Director Jill Culton has become the first woman ever to both write and direct an animated movie for a major studio and she hopes her breakthrough will inspire more women to become involved in film making.
Culton’s new movie Abominable, a co-production between DreamWorks Animation and Chinese company Pearl Studio, is out this October and tells the story of how teenager Yi (Chloe Bennet of Marvel’s Agents of S.H.I.E.L.D.) encounters a young Yeti with magical powers on the roof of her apartment building in Shanghai.
She and her friends name him Everest and embark on an epic quest to reunite the magical creature with his family at the highest point on Earth.
Speaking to RTÉ Entertainment, the American director who also made Open Season, said: "It is such a privilege to have written Abominable and to see it through to fruition. This is not only great for my career but I hope it really does influence and inspire studios to trust women more and to let our stories be told."
She added: "We have a lot of strong women right now in DreamWorks but there is definitely still an imbalance and if I think back to my days in film school the percentages were 90 men to four women so when you think about the years of experience it takes. CalArts, where I went to school, is now about 60% women so it might take a few years for that to trickle in but it’s coming and that makes me excited."
The inspiration for the new film came from very close to home for Culton. "I’ve always had a love for giant dogs and I’ve had many of them in my life," she says. "I’ve had Great Danes and right now I have a 110lb bloodhound called Cooper and he is the silliest dog I’ve ever had, he just makes me laugh every day.
"My first film was Toy Story and I worked in Pixar for a decade and we didn’t even know then that it would be such a huge hit and take over."
"And I just feel that non verbal communication you have with animals is amazing. You know when they’re sad, you know when they’re hungry. There are so many fantastic things that happen and I’ve always been fascinated by that connection we have with animals and I really wanted Everest not to talk because we can have perfectly good communication without language."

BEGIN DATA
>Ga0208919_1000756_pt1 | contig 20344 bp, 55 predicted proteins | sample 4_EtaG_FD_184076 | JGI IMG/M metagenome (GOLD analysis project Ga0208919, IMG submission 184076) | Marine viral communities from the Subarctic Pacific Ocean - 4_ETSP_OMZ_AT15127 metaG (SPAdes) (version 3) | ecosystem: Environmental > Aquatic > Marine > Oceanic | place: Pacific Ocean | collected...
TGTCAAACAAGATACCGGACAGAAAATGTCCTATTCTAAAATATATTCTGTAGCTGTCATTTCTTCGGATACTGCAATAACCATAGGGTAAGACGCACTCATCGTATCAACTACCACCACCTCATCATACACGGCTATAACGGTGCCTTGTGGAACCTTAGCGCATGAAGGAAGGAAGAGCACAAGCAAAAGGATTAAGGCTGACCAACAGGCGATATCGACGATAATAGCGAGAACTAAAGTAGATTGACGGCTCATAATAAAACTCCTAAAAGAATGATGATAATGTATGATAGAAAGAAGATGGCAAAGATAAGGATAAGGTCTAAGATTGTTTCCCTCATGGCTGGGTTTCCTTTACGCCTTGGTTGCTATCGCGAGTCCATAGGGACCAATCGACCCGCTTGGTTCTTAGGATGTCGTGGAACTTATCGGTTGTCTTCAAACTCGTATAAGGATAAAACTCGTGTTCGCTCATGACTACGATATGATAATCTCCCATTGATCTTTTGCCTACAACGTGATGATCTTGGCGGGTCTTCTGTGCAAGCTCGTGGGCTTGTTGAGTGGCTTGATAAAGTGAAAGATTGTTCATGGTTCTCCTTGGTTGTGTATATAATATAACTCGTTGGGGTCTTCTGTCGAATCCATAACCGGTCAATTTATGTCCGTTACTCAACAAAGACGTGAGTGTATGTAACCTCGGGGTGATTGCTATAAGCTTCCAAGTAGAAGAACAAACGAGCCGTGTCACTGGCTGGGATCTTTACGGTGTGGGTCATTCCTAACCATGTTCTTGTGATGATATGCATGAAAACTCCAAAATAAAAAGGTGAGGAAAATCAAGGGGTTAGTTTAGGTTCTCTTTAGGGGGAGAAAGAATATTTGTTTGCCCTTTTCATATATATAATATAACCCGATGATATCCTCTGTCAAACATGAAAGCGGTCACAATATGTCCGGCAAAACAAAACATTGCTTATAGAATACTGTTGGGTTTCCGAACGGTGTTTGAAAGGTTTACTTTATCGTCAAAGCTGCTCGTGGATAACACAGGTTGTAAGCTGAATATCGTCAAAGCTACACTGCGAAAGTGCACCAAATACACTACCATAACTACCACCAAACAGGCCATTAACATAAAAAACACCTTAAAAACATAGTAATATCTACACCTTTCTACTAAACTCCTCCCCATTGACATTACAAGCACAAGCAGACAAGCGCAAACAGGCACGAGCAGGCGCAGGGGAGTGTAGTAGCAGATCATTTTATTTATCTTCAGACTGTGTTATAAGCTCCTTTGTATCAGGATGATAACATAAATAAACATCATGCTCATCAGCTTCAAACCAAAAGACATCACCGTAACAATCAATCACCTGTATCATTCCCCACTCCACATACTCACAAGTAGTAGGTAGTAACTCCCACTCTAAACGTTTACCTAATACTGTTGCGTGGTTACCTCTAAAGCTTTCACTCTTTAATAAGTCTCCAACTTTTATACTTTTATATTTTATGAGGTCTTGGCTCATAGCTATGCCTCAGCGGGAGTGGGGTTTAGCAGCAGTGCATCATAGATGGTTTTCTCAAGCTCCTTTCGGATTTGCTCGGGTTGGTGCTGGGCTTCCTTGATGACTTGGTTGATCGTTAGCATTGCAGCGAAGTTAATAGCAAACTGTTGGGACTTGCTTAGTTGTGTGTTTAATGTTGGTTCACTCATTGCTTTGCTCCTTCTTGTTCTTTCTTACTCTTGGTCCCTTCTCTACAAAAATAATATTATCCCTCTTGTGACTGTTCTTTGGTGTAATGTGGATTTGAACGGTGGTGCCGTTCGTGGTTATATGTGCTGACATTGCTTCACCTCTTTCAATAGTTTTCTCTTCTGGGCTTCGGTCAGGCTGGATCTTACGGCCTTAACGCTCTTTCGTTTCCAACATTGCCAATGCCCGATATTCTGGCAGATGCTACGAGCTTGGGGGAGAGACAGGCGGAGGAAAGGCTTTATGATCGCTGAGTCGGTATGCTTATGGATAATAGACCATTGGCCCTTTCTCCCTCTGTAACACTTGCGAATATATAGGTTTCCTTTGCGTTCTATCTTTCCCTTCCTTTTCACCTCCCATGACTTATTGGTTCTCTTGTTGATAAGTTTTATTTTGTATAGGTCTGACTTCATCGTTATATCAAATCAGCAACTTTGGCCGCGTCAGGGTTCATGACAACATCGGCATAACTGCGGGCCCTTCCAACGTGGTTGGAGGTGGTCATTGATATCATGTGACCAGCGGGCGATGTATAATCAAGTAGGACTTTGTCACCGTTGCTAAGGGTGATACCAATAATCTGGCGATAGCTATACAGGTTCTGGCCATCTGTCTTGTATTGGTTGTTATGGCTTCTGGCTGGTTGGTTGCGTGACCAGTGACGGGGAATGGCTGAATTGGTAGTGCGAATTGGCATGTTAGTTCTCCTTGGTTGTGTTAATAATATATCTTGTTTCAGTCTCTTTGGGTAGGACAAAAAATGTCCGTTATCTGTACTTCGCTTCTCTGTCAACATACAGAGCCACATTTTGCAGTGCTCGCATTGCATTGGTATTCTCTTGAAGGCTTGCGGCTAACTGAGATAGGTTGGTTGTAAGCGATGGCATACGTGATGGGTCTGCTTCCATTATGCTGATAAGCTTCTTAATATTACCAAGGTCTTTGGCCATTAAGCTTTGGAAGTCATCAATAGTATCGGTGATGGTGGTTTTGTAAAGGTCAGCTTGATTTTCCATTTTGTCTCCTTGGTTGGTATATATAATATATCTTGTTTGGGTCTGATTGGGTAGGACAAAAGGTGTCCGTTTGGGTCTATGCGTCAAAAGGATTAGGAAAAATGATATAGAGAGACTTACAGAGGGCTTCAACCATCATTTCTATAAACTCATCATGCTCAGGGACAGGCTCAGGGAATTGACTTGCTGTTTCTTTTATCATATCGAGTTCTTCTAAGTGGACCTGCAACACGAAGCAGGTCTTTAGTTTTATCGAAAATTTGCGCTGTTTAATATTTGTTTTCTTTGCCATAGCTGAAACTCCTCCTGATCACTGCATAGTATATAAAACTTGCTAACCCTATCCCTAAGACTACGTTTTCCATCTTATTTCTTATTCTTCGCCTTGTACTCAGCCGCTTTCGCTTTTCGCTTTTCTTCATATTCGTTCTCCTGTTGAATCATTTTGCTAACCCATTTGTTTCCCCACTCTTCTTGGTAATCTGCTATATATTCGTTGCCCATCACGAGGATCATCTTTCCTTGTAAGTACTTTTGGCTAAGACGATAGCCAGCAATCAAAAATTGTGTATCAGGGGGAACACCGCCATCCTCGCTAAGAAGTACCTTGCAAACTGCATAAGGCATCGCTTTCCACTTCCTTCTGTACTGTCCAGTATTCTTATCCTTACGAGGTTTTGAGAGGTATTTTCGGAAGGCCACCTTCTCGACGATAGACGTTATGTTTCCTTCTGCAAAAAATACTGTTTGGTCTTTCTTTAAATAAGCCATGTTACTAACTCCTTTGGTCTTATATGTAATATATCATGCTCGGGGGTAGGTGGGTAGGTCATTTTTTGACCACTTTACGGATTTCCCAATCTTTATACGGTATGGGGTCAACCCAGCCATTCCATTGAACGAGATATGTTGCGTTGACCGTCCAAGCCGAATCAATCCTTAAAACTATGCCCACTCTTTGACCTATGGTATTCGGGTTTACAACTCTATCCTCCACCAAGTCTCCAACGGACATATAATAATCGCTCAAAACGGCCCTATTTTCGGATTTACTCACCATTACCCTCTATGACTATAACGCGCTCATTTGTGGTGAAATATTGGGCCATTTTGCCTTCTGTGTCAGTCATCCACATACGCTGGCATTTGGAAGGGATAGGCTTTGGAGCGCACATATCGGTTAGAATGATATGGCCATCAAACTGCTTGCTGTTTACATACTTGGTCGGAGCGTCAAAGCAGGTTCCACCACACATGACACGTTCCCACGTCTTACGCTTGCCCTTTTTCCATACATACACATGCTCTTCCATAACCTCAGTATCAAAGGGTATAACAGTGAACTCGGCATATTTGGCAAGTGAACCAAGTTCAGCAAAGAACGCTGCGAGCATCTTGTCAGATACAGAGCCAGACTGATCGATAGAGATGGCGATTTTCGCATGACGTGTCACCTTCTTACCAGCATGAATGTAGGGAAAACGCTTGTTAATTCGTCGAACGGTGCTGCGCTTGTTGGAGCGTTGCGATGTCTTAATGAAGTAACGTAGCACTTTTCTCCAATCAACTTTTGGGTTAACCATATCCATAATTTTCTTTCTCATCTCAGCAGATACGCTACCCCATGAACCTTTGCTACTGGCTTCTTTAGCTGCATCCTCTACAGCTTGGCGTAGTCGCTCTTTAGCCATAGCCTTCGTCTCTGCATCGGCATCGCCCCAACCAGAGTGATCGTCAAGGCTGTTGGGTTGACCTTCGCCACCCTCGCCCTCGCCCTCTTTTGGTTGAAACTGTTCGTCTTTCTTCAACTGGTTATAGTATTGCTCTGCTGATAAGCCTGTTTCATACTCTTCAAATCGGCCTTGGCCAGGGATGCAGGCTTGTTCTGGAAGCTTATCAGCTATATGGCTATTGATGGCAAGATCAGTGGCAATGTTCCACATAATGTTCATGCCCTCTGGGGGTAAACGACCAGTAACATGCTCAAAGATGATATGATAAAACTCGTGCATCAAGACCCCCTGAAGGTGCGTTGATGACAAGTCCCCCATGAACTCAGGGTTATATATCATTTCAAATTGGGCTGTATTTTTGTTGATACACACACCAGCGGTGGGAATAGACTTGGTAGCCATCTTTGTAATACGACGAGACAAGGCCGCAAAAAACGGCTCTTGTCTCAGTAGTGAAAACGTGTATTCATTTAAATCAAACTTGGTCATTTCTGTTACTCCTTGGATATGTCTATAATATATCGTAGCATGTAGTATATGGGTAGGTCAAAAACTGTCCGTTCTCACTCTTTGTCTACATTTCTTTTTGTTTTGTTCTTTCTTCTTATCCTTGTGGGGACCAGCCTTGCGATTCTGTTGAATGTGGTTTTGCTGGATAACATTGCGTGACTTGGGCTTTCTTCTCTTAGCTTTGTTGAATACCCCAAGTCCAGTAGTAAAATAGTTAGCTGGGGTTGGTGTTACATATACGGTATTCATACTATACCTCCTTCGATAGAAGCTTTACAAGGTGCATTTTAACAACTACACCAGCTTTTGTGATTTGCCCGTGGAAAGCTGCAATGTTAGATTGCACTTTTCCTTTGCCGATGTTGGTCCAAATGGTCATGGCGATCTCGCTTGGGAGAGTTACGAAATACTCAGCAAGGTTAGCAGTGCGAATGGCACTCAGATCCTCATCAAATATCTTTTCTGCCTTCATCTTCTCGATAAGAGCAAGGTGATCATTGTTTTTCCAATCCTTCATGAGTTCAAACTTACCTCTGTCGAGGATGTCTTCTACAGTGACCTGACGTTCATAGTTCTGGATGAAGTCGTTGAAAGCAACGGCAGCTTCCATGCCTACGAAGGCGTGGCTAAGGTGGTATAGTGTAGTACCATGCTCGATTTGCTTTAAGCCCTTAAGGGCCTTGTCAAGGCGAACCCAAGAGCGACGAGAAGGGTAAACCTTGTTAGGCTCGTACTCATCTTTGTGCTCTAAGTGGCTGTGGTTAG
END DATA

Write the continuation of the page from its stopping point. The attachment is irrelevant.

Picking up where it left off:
It movie is clearly influenced by E.T. and also echoes the recent Transformers movie Bumblebee. "Definitely E.T. because it had a big impact on me when I was young and I’ve always been interested in relationships that can happen with a non-human character." says Culton.
Culton has worked in animation for 30 years having started her career doing hand drawn animation as an intern working on the very first Toy Story movie. She went on to work on Pixar films such as Toy Story 2, A Bug's Life and also co-wrote the original treatment for Monsters, Inc.
She says that animation is going through a long golden era, including the Oscar-nominated success of Kilkenny-based Cartoon Saloon.
"My first film was Toy Story and I worked in Pixar for a decade and we didn’t even know then that it would be such a huge hit and take over.
"Every film I’ve been on since has taken a huge stride in technology and on Abominable, we have a renderer who makes those images look so gorgeous and that’s brand new. The animation is so lush and rich and you couldn’t even do that even three years ago."
She also hailed the Oscar-winning success of Spiderman: Into the Spider-verse, the acclaimed animated film which blended the 2D tradition with CG with stunning results.
"What you’re seeing now is that there are so many hybrid movies that use computers," Culton says. "If you look at how Disney is remaking all its classics as live action hybrids I felt almost that Spiderman: Into the Spider-verse was an animated movie that was taking a step into live action. I think times are changing and we in the industry all have conversations about how to push forward."
Abominable hits cinemas nationwide on October 11, 2019.
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Alan Corr @CorrAlan2